Half the World Away – Overcoming Asperger’s, Graduating University and The Next Phase

For those of you who (I like to hope) might regularly read my blog and have read any of my past blog posts, you are probably aware that I have a condition called Asperger’s Syndrome, a form of autism. A year ago, I wrote two blogs about my struggles with the condition, how I battled against all the difficulties to eventually get into university, and how I had to balance my condition with the pressures of university life.

Since then, my blog has been more of a hub for music reviews and interviews in my quest to pursue a career in music journalism and the media, as music is a huge passion in my life and a fundamental part of my life journey. However, in light of what was undeniably the biggest week of my life so far, I have decided to temporarily side track from all that and reflect back on the past week, my journey up to then and my hopes for the future from this point onwards.

At the time I wrote those two blogs, I was in a place where I was much happier and more aware of both the difficulties I had and how I could overcome them, and also my strengths as a person. At the same time, I was in the busiest, most eventful and most pivotal stage of my life – the midway point of university with my final year lurking around the corner. Since then, a lot has happened in my life during my third, concluding year of university. I’ve had plenty more ups as well as downs, and grown much more as an individual.

Two weeks ago, I received what was undoubtedly the best news I ever had. After three of the hardest, most stressful yet most rewarding years of my life at university in Cardiff, I’d received the news that I’d be graduating in a couple of weeks with a 2:1 in BA Journalism at University of South Wales.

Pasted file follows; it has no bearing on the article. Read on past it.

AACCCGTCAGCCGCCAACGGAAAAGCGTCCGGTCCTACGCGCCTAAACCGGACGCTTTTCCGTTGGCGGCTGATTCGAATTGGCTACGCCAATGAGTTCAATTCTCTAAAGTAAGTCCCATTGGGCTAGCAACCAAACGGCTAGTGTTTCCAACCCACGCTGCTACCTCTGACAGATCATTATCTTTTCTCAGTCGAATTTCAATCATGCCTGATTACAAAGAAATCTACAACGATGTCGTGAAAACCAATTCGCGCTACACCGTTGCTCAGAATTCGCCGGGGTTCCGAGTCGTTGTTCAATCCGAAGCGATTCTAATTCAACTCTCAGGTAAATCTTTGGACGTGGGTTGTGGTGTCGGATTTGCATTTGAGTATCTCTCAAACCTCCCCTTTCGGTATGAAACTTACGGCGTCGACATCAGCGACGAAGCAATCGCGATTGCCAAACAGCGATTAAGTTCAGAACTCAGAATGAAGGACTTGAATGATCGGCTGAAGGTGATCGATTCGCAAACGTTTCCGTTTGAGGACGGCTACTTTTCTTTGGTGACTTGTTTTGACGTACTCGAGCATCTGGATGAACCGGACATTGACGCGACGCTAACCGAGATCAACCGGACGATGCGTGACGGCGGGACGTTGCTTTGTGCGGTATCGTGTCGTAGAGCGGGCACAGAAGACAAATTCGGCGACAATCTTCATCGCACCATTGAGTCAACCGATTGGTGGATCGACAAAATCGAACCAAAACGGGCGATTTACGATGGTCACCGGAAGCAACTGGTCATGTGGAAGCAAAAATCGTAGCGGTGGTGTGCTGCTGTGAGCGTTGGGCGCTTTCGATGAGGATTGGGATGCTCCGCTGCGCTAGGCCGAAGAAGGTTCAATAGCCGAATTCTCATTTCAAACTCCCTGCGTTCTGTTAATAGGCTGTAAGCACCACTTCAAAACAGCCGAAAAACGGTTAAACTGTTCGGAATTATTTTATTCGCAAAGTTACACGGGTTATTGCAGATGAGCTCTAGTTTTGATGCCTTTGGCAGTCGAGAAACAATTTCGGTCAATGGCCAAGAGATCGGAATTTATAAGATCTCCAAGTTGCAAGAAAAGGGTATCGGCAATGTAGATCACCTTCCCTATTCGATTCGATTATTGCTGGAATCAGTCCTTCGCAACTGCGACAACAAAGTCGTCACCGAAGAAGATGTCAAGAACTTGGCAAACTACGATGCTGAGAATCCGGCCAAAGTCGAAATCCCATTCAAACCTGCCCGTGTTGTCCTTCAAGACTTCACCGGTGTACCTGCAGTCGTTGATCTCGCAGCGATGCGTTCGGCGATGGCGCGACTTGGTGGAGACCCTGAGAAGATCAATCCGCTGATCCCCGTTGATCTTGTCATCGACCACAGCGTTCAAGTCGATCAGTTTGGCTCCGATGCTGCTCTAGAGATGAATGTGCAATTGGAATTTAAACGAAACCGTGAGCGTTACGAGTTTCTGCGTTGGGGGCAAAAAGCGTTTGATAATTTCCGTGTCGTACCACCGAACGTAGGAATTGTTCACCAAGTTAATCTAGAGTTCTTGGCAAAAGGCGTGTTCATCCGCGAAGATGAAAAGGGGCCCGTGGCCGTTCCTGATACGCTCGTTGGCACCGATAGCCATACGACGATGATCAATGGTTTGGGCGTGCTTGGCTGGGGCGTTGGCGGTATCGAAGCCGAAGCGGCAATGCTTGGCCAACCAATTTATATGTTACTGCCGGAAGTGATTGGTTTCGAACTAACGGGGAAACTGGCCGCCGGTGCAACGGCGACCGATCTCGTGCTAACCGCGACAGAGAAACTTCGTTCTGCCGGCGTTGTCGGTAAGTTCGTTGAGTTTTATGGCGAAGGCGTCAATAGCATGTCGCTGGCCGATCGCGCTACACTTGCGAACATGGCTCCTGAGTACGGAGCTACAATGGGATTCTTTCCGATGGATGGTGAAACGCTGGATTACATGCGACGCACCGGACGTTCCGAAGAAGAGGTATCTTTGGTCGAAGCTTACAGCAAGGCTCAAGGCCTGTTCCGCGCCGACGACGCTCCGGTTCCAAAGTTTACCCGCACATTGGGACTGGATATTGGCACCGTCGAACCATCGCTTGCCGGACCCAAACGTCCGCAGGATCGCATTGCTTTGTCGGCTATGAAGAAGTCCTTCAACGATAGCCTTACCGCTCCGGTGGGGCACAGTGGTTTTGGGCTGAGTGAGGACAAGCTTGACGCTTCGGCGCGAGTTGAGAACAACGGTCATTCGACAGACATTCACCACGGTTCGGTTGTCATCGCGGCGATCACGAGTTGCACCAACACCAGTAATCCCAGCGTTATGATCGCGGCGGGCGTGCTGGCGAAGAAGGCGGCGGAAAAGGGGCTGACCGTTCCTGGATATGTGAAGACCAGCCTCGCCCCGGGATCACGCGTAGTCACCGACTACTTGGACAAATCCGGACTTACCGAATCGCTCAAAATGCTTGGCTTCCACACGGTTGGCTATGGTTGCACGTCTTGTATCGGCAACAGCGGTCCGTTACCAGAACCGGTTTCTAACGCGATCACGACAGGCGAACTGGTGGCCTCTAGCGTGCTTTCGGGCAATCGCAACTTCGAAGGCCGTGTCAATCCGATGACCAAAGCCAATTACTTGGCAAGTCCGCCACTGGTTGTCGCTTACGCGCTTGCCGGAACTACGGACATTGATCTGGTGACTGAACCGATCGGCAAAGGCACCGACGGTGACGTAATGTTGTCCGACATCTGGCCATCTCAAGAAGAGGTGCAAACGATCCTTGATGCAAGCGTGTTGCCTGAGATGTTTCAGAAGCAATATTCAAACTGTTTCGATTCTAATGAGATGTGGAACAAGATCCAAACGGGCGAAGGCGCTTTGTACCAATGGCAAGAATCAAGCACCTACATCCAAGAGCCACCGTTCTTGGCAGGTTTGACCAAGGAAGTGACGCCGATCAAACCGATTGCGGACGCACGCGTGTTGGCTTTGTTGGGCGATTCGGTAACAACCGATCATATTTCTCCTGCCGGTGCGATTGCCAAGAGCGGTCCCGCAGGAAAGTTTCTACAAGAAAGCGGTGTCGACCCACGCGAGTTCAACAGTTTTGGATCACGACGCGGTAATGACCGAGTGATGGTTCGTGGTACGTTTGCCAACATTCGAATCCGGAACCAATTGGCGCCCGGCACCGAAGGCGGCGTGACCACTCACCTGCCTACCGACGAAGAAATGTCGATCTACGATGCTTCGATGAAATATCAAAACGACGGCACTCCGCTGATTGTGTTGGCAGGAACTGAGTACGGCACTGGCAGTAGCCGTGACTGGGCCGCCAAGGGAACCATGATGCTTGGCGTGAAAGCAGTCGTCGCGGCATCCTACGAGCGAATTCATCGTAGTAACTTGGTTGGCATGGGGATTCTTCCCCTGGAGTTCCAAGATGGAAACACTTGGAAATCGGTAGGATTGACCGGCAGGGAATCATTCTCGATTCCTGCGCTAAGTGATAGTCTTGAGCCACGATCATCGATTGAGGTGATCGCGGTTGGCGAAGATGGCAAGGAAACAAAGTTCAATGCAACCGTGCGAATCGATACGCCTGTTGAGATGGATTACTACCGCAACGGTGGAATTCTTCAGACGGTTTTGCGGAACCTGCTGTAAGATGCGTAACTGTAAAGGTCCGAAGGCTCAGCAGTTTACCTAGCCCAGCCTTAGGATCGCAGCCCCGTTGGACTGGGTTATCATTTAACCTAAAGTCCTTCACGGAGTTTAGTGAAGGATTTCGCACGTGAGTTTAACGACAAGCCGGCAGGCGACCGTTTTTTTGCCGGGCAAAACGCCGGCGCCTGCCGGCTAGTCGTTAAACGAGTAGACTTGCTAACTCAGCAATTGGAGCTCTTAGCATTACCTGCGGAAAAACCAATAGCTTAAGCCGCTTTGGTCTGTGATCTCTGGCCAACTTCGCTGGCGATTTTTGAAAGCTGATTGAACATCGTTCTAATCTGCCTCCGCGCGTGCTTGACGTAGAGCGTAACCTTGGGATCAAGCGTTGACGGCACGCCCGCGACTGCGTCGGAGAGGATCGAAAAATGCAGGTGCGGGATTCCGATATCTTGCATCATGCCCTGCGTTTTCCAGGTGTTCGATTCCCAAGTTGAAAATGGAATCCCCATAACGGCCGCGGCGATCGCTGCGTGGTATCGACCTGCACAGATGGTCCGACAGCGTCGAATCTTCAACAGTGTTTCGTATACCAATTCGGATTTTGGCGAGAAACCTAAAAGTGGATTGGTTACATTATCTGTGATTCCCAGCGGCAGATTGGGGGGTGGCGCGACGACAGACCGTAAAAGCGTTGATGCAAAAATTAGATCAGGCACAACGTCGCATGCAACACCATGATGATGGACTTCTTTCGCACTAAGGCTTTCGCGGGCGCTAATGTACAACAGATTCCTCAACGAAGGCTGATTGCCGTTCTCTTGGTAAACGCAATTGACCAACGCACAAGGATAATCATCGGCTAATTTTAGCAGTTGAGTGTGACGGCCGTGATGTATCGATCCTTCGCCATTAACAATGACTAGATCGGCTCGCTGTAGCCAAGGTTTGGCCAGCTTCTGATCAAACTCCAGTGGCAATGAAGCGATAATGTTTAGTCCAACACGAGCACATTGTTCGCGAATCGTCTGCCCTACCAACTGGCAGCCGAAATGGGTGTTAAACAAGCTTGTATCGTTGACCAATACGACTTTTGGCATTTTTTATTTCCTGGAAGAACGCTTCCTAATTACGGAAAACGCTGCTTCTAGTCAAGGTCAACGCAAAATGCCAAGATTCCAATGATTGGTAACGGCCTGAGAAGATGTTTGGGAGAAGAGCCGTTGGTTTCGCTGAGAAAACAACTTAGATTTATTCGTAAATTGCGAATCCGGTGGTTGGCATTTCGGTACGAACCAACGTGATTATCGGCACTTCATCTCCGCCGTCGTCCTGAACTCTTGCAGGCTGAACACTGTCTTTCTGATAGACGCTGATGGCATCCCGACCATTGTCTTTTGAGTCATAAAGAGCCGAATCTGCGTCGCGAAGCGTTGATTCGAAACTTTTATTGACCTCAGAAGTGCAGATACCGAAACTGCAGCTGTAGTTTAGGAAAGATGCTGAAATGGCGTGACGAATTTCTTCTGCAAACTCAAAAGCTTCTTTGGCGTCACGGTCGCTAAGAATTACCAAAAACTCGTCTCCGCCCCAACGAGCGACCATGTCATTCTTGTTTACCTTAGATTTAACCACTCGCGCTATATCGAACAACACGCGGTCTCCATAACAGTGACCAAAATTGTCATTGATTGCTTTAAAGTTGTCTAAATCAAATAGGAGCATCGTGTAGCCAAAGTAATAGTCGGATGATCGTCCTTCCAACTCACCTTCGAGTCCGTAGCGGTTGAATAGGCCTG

Just six years previously, I had been kicked out of my sixth form due to the shared (and now misinformed) belief by the staff there that I would fail in my studies and wouldn’t get any further. It was both my defiant refusal to succumb to that fate and my fight to be allowed to study at a higher education college, along with a bout of sheer (and then very rare) luck that I was interviewed for and subsequently allowed onto two courses at Cornwall College St Austell – BTEC Media Studies and A-Level Film Studies – just a couple of weeks later. The three years of college were both the making of me and a test of my character as I navigated both the academic and social battleground of college, and it was my two main tutors who had allowed me onto their course in the first place that helped me survive those three brutal years. To go from all that to getting into university (having passed Media with a Distinction, Film with a B and Communications and Culture with an A*) and getting a 2:1 degree just three years later is something that I’m deeply humbled by and at one point would never have dreamed possible, yet which I know is down to both my hard work and determination to succeed in pursuit of my goals, and the unshakable support of my family, my few friends and my college tutors.

Just before the start of this year, I said to myself that a 2:1 was exactly the minimum grade I wanted to achieve. Obviously, by just getting into university I had already come further than I ever could’ve imagined and finishing with any degree would be an amazing achievement. However, I knew I had the potential to get at least a 2:1 and that if I committed myself and worked harder than usual, I could get it. Getting this result shows that my belief, my hard work and my positivity in the face of adversity has paid off. Getting a 2:1 for my dissertation as well is just the icing on the cake. As well as having the degree, I now have the knowledge that I can be anything I want to be if I set my mind to it and work for it, regardless of any obstacles that decorate my path.

After all I’ve had to go through to achieve my goal of graduating with a degree, the day of my graduation was a fitting culmination of, and reward for, all those years of hard work as well as all the triumphs I’ve achieved in the first half of this year, with my 23rd birthday fittingly a week before. Simultaneously, it marked the end of one chapter in my life and the beginning of another. My graduation was very much the pivotal turning point in my life journey.